Johnny laid flat on the road as we waited for the school bus. I asked, “What’s wrong with him? He’ll get crushed.” My sister said, “Duh, he’s crazy.” Like that, I wanted him, though he was in high school and I was eight, though I hardly knew what wanting meant. Johnny had a sister, too—Katie. She pulled him up from the road, hand over hand, her weight balanced against his. I thought, Maybe I can help crazy, too.
Ever after, I tried to guess where he’d sit on the bus. But I’d always guess wrong, so I’d move where I could see him, hear him, smell his leather jacket, musk, and hair gel. One day he yelled, “Kid, stop following me.” I didn’t blame him. Johnny had soft eyes but a mean mouth. He wanted to swear, spit, take pills without me watching. But he saw heartbreak on my face and tried to make it better. “I was only kidding, sit here,” he said and plunked his backpack on the floor.
I felt older, wiser, prettier at his side. The bus rolled on over months, rolled over dead leaves and sleet, over our pumpkins my mom said Johnny had stolen and smashed, over snowdrifts and frost heaves. Johnny ignored me, but my stomach hid butterflies all year long.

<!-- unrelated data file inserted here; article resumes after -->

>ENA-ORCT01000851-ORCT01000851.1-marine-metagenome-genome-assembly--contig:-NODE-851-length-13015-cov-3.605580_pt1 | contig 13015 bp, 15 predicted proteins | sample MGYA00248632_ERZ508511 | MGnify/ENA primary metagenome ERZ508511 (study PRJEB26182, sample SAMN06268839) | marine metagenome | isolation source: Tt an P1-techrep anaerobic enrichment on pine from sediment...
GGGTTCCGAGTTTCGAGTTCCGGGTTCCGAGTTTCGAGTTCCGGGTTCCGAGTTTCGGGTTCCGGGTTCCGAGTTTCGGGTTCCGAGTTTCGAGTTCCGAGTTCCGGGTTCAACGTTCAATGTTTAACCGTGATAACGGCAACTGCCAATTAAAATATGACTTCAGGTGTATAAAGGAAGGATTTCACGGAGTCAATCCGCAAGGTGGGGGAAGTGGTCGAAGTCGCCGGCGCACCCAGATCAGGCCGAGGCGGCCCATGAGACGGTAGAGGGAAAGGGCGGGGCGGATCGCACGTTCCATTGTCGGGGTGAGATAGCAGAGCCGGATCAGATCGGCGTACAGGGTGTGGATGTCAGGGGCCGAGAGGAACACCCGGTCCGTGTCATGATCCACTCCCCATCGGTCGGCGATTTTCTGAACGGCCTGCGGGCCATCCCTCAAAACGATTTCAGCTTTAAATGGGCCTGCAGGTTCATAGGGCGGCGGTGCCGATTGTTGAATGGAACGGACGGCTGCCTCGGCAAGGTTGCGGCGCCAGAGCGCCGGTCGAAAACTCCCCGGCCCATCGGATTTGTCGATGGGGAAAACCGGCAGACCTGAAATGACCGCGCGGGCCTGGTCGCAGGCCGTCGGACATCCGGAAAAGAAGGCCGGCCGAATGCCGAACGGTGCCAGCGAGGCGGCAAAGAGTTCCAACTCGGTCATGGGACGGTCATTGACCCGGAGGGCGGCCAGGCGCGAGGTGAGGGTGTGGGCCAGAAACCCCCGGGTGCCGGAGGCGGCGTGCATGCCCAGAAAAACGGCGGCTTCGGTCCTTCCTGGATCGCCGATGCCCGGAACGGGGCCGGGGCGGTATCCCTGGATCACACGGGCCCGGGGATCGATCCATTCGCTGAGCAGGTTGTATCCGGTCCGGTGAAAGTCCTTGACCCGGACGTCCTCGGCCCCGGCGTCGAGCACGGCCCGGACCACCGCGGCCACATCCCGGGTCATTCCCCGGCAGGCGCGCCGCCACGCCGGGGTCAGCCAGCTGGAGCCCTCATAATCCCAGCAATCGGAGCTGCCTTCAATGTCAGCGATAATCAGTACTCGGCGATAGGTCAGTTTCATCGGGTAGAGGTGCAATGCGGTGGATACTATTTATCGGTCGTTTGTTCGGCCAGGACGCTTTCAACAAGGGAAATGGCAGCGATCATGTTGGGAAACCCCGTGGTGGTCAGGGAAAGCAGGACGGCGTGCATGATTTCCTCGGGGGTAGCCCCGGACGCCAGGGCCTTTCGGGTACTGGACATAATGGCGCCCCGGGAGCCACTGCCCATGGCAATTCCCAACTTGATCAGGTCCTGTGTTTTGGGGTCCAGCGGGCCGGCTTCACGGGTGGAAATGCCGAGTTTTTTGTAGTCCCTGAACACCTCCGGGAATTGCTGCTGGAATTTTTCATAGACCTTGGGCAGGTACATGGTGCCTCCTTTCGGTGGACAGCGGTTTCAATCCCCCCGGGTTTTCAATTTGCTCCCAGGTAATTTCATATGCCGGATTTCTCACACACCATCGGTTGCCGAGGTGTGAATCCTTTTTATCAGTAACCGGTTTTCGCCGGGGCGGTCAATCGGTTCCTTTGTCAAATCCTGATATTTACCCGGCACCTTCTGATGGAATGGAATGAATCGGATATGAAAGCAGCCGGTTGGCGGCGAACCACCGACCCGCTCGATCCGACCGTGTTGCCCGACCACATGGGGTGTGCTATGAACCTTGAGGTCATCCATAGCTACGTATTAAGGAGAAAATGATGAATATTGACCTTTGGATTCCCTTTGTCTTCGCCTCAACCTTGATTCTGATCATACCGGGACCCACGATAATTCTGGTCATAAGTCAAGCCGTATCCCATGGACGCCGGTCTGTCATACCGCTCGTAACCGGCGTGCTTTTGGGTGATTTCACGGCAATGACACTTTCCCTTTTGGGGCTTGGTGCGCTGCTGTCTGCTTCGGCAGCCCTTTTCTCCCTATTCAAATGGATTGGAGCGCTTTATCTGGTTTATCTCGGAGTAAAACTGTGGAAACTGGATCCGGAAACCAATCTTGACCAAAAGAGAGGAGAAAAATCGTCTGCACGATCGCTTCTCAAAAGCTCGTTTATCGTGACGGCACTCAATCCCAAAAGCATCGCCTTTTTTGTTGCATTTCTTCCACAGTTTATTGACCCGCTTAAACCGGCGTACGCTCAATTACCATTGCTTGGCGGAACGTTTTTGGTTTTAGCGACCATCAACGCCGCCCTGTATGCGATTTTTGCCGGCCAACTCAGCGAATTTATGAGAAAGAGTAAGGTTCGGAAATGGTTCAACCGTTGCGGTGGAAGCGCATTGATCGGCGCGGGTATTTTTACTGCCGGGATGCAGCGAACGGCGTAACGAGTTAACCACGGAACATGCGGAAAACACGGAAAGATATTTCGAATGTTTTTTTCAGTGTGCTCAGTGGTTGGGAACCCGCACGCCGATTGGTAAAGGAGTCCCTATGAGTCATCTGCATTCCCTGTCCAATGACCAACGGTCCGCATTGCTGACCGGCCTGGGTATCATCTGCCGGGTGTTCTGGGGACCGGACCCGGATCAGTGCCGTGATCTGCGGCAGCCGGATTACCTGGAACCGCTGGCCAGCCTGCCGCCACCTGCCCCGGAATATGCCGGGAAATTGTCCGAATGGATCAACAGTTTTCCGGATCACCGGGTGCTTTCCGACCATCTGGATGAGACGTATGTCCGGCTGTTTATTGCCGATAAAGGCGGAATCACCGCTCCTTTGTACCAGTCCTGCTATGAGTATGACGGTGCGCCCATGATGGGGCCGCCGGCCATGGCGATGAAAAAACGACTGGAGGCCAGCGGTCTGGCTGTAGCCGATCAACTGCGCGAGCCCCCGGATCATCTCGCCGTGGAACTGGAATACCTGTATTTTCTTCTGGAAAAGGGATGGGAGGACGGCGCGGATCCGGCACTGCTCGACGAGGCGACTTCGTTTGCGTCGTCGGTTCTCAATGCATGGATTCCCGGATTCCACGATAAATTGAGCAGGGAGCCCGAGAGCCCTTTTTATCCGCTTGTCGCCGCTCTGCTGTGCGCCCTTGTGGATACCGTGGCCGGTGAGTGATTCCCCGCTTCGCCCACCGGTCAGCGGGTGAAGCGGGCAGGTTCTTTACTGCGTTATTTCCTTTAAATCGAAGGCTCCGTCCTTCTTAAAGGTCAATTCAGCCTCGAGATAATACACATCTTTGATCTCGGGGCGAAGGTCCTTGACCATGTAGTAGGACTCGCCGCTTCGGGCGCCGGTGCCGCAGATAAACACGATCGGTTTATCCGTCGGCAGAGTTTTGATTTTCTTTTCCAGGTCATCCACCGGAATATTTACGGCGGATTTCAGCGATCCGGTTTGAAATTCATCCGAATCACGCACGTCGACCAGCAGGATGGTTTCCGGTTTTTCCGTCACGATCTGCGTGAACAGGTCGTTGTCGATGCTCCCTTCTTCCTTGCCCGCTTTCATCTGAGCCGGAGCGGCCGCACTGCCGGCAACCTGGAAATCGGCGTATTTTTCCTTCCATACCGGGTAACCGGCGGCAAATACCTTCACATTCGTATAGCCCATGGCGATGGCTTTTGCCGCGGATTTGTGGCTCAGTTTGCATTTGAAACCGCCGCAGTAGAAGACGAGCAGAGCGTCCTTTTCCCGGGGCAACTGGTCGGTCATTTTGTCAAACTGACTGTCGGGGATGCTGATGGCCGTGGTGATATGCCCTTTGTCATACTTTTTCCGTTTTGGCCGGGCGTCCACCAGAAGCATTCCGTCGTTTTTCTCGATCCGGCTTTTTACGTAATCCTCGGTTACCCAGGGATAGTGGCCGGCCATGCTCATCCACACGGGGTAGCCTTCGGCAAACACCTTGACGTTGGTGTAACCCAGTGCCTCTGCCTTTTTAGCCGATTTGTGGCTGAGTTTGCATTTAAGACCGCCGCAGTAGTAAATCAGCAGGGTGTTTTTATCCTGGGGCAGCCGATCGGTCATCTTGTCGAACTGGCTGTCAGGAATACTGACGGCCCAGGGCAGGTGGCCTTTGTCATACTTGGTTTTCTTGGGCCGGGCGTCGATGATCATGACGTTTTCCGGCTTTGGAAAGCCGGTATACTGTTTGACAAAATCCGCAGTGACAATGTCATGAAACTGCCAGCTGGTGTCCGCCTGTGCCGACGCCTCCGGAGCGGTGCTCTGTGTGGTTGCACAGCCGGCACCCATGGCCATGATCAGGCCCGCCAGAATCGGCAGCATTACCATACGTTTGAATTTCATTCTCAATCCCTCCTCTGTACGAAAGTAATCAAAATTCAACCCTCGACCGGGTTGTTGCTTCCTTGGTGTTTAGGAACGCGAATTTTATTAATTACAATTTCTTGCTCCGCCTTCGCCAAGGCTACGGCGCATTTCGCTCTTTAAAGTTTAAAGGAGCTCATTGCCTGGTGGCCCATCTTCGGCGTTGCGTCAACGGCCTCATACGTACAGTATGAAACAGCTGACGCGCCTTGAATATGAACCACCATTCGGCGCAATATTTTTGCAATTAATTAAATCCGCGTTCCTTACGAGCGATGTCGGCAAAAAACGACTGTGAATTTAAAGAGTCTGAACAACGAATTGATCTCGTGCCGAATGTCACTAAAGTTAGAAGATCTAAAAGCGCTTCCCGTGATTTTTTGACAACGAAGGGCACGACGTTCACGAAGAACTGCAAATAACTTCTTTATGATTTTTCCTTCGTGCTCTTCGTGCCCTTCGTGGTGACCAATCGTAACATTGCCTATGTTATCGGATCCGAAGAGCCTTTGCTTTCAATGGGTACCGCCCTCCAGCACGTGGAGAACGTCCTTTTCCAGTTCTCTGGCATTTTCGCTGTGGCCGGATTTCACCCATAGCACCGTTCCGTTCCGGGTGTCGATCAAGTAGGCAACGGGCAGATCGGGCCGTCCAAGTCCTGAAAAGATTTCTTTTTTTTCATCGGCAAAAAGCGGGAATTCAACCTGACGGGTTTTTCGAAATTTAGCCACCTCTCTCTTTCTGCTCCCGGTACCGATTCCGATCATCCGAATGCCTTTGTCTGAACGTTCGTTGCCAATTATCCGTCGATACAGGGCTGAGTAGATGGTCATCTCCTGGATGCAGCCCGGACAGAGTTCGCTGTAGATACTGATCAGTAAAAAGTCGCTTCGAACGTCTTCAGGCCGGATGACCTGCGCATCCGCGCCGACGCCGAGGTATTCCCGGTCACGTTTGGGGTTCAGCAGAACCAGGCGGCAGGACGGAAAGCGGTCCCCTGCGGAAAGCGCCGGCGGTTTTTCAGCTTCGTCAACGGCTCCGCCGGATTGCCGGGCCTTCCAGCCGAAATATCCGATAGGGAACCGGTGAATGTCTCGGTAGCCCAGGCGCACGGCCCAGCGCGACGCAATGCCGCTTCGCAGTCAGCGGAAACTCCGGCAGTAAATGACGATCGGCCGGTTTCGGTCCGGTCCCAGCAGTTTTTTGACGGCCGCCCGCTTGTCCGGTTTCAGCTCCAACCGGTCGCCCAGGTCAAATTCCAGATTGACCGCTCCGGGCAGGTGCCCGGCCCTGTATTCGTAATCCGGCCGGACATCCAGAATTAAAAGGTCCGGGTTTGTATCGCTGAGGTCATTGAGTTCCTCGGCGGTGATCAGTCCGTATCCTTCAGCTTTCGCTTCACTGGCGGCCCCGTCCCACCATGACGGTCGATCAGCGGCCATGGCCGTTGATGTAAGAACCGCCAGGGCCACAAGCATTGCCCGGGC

His sister took me underwing at the back of the bus. She combed my hair, smeared gloss on my lips, said, “Sweetie, don’t smile until your adult teeth grow in.” Katie—she was everything I wanted to be, and her bedroom was next to Johnny’s. Heaven.
But May came and Johnny graduated. The next year my sister and Katie did, too. My sister moved west. Got married. I went to high school.
Mornings, I’d wait alone for the bus and picture lying down on the road, letting it crush me like a dog that chased after a squirrel. How else could I follow them? I wore a leather jacket, smoked cigarettes, failed algebra, history, worked hard to fail English, too. I wore lipstick and smiled. Men wanted me then. I wanted my chest to cave in or a bus to break through me. I wanted to lie down on the road and beg Johnny, Katie, my sister, too, Don’t leave me here, please. Take me with you.
R.S. Wynn lives in an antique house in Maine with her family and the perfect number of dogs (six, in case you were wondering). She is the Editor of The Maine Review and publishes as R.S. Wynn. Her work has appeared or is forthcoming in Southword, Guesthouse, Bacopa Literary Review, Past Ten and elsewhere. She holds an MFA in Writing from Vermont College of Fine Arts.
Cover Photo by Austin Pacheco on (Unsplash)